The prayers of God’s people should develop in response to God’s Word.

Outline for lesson

Open in prayer  

Introduction: Introduction to Question 40 Give each child a copy of Q40 God Speaks to Me (RB). 

Introduce Question 40: “What should we pray?” Remind the children that Christians are in a relationship with God, and because of Jesus’s death and resurrection, they can come directly to God in prayer. Highlight for the children that prayer is having a conversation with God. The more Christians know and understand God, the easier it will be to know what to pray.

Explain to the children that good conversations go two ways. When we converse with God, he speaks through his Word, and we respond in prayer. 

Tell the children that God has already started the conversation with us by speaking to us in his Word. The Bible verses on the page are all things God has said to them.

Activity: Ask the children to line up side by side and put their arms around each other’s backs. They will need this support to keep their balance.

Tell the children that people often pray in ways that go against what the Bible teaches instead of what the Bible commands. Tell them that you are going to read out some prayers. If the prayer you pray agrees with what the Bible teaches, then they should stand on their right foot. If the prayer goes against something the Bible teaches, then they should stand on their left foot. Make sure everyone knows which is the left foot and which is the right. Practice a few times switching from the right to left foot while supporting one another. Then read out these sample prayers:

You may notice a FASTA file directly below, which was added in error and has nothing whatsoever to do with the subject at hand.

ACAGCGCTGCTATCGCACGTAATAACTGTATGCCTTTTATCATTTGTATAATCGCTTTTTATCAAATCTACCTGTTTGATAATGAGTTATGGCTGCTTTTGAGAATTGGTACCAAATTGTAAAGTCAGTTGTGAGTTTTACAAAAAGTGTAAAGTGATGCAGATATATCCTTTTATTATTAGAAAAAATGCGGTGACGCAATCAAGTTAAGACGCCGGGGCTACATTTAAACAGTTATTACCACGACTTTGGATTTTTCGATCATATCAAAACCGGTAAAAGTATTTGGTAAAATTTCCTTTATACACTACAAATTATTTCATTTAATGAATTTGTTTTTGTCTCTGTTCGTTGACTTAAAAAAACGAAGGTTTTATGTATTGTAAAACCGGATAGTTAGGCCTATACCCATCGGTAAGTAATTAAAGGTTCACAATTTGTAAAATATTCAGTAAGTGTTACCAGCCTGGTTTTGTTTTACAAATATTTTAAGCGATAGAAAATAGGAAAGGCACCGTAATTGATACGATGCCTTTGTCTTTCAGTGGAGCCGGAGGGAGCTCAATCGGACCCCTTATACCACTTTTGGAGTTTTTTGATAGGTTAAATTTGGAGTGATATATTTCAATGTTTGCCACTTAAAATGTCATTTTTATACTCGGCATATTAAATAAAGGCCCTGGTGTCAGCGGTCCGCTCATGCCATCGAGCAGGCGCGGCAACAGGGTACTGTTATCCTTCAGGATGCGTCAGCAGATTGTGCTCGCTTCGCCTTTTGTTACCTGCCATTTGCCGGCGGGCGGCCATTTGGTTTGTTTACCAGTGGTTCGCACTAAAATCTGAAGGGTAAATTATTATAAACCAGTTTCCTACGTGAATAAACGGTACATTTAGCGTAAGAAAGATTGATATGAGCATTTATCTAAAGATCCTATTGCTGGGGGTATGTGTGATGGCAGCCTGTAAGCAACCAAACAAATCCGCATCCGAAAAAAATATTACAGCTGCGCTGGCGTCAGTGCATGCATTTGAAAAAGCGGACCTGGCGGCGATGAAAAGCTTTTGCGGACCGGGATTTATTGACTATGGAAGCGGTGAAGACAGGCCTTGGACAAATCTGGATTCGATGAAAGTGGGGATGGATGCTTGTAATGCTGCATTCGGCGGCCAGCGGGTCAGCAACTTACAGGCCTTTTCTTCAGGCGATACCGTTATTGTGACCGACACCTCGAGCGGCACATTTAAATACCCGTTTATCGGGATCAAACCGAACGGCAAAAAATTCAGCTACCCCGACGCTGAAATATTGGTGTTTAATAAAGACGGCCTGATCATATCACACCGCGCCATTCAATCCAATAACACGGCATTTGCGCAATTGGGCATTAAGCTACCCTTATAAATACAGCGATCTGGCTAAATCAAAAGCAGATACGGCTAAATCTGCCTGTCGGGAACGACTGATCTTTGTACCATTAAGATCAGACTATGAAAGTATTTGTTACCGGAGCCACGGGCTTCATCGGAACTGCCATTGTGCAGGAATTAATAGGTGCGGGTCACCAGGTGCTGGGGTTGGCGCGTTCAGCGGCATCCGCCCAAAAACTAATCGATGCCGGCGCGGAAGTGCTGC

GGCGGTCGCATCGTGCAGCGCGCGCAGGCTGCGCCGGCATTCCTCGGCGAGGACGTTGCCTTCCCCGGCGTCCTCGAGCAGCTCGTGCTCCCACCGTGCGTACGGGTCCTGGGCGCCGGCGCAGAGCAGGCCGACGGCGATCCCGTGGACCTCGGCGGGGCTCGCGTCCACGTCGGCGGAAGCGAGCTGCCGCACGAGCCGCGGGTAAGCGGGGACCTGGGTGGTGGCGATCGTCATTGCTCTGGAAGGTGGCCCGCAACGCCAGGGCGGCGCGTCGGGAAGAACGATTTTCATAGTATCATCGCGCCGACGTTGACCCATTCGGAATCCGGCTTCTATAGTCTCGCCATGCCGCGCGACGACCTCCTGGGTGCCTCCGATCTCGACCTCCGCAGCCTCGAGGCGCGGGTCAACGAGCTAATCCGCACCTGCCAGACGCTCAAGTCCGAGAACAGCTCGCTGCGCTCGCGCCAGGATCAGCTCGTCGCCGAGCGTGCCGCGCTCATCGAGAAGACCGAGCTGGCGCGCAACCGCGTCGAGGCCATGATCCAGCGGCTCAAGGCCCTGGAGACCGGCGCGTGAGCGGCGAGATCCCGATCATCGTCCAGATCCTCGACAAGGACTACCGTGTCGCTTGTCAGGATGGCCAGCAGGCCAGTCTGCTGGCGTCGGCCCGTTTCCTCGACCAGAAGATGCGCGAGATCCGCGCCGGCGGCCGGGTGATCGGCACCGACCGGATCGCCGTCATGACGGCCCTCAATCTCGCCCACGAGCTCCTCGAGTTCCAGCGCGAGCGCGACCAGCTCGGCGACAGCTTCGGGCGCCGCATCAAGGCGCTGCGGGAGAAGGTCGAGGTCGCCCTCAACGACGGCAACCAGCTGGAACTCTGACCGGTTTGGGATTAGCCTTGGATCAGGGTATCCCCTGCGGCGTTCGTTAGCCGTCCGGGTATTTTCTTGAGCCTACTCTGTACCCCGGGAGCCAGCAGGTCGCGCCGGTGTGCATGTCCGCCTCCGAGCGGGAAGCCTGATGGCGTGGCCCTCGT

« Father, I know I won’t be happy unless I can have an American Girl doll, so please give me one. (L)

” Father, help me to be content with what I have. If it would be good for me, I would like a new bike. (R)

” Father, don’t let my mom find out that I stole money from her purse. (L)

” Father, forgive me for lying to my dad. Help me to have the courage to confess to him. (R)

” Father, I know you have the power to heal. Please heal my grandmother’s pneumonia. (R)

« Father, thank you that it is always your will to heal us. Thank you that if we believe you have healed us, we wont ever need medicine. (L)

” Father, I know you are too busy to be bothered. So I won’t ask for your help on the test I am about to take. (L)

« Father, I know that you love me and care about every detail of my life. Would you please send a friend to sit with me at lunch? (R)

« Father, my little sister has messed up my room for the fifth time this week. I know you can’t expect me to forgive her. (L)